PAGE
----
First off, know that bourbon can make a great base for a variety of mixed drinks. Classics include the Manhattan, Old Fashioned and whiskey sour. Some mixes can be much more exotic and include orange juice, soda and even a touch of a liqueur in some cases. Experimentation is highly encouraged, though I am personally a fan of enjoying whiskey in its natural state.

I am drawn to those that require no window dressings. While they can be good building blocks for an exotic cocktail, they are quite delicious all by themselves.

A true whiskey purist will order their drink “neat,” which means it is at room temperature and without ice. Like scotch, you may want to add a few drops of water to the whiskey to “open up” the aroma and flavor of the bourbon.

You may also from time to time hear someone say they are pouring a “finger” or two. This is quite simply a whiskey culture measurement of how much you are going to pour into a glass. It is generally considered to be about three quarters of an inch or so.

OK, now look me in the eyes and listen to what I am saying: Fine bourbon is not for chugging. If you are looking for fuel for your next frat brother shot-chugging challenge, I suggest a fine plastic bottle of Mr. On-Sale whiskey. Fine whiskey is like a beautiful woman. It should be respected and savored. Life is full of rushing and shortcuts. Let a glass of bourbon give you a break from that. Enjoy the event. Inhale the aroma and enjoy the moment.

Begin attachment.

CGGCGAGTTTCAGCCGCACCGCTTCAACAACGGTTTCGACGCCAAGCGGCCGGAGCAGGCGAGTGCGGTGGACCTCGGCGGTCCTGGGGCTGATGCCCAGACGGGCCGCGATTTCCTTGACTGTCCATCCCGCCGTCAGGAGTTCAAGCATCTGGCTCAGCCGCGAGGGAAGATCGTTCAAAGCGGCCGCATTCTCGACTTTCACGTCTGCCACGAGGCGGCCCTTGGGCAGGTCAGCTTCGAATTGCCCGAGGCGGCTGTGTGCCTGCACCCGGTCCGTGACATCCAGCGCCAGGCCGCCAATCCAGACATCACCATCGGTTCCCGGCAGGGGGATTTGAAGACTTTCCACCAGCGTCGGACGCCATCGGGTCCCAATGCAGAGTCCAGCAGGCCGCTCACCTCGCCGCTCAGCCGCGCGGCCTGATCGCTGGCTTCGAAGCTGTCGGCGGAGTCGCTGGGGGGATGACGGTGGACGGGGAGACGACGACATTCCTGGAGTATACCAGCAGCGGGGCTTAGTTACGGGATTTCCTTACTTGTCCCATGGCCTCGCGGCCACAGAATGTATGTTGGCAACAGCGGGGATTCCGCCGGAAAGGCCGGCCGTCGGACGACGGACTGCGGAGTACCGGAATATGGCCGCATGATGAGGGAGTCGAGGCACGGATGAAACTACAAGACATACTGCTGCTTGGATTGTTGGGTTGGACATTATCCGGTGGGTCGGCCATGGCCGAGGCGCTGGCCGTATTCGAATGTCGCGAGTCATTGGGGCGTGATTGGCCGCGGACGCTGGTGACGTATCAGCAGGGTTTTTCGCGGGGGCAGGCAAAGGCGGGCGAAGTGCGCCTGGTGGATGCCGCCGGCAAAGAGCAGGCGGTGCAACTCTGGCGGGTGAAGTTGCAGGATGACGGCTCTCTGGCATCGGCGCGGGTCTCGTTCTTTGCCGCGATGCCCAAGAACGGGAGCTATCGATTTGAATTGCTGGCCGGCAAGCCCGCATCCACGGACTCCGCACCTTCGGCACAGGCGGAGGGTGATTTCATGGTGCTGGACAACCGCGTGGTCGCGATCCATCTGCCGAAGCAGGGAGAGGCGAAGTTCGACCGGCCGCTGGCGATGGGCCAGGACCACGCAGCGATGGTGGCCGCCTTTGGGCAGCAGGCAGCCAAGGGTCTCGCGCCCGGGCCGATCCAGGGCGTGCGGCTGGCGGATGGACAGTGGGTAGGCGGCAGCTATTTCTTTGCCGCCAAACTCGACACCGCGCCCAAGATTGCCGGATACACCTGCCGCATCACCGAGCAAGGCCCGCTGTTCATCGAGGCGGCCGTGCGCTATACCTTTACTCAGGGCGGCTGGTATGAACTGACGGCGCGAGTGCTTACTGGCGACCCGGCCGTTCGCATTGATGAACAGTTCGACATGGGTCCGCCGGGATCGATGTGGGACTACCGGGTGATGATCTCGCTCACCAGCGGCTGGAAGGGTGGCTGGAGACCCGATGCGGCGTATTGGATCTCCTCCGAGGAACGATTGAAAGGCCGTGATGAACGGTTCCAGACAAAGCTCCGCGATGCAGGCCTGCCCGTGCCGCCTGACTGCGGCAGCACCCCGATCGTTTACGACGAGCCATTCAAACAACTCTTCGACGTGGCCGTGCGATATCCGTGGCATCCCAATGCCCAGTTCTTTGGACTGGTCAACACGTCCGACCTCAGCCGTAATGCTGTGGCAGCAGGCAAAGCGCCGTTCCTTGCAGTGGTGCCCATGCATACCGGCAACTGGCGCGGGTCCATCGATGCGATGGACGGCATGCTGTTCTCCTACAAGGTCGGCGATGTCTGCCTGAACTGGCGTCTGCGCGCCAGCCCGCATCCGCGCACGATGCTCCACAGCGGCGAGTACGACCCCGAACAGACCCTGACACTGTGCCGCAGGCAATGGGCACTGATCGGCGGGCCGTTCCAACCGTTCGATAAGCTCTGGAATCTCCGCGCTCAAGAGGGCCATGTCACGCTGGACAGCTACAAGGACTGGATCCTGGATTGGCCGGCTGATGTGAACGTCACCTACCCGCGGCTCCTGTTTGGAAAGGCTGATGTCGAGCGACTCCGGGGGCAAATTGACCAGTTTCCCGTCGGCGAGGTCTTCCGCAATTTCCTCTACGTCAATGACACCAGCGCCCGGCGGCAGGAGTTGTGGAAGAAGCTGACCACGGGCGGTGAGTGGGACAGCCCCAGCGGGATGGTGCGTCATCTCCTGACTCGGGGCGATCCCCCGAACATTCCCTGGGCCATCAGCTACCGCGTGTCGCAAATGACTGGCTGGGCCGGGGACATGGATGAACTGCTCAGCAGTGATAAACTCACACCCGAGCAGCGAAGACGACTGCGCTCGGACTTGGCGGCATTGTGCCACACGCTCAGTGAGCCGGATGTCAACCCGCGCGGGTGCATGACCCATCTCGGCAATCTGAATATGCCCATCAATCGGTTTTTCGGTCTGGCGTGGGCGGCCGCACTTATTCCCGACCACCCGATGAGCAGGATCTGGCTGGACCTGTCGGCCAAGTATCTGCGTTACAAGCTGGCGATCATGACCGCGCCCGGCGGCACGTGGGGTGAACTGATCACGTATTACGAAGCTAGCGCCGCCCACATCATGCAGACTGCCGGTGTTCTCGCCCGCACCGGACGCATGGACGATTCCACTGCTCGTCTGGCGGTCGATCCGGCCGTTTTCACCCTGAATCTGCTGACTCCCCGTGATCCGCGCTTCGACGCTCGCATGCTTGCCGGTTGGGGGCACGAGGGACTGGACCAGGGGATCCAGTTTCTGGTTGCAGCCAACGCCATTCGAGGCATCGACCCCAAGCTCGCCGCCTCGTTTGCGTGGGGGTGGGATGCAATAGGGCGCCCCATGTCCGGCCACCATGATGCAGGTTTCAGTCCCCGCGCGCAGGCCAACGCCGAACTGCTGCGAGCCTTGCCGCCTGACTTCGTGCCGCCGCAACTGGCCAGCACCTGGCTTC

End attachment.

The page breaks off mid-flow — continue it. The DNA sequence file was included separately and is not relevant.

Tasting & ‘Support Gear’

Depending on the maker, you may pick up a gentle smokiness, molasses or even vanilla in your bourbon. In fact, you should choose a glass that helps this process. I suggest a Glencairn glass. This is a curved glass typically used for scotch. Don’t have one? No problem, a rocks glass with a similar, slightly tapered shape will also do the trick.

Essentially, you want to focus on the aroma. Take small sips and let it roll around on your tongue. You will pick up a variety of flavors ranging from lemon and apricot to earthier tones like grass or oak.

If neat doesn’t sound so neat, you can also add ice to the bourbon to help take the heat off. I would suggest that you use a single piece of solid ice as opposed to a collection of refrigerator cubes, though. These tend to melt quickly and dilute your drink.

There is no shortage of companies making what I call “whiskey support gear.” One product in this arena are silicone molds that allow you to freeze dedicated balls or squares of ice for your beverage. These will melt much slower and do a good job of chilling the bourbon.

The Best Bourbon

Choosing the right bourbon is important. If you find yourself clinching your fists with your eyes rolling back into your head as you drink your bourbon, you’ve probably chosen poorly. To help you avoid this spasm nightmare, I’ve offered up what I call “the magnificent seven.” This is a good variety of bourbon that should fit any pallet. Check out the gallery above for my list!

Bourbon is a truly American product—one that can offer a fantastic drinking experience. As with all the finer things in life, it should be slowly enjoyed and savored. Fine bourbon can offer you a relaxing moment in a chaotic and hectic life. It is a reminder that life is meant to be enjoyed. What better way than with a finger or two of some American spirit?

This article is from the spring 2018 issue of Ballistic Magazine. To subscribe or purchase individual copies, please visit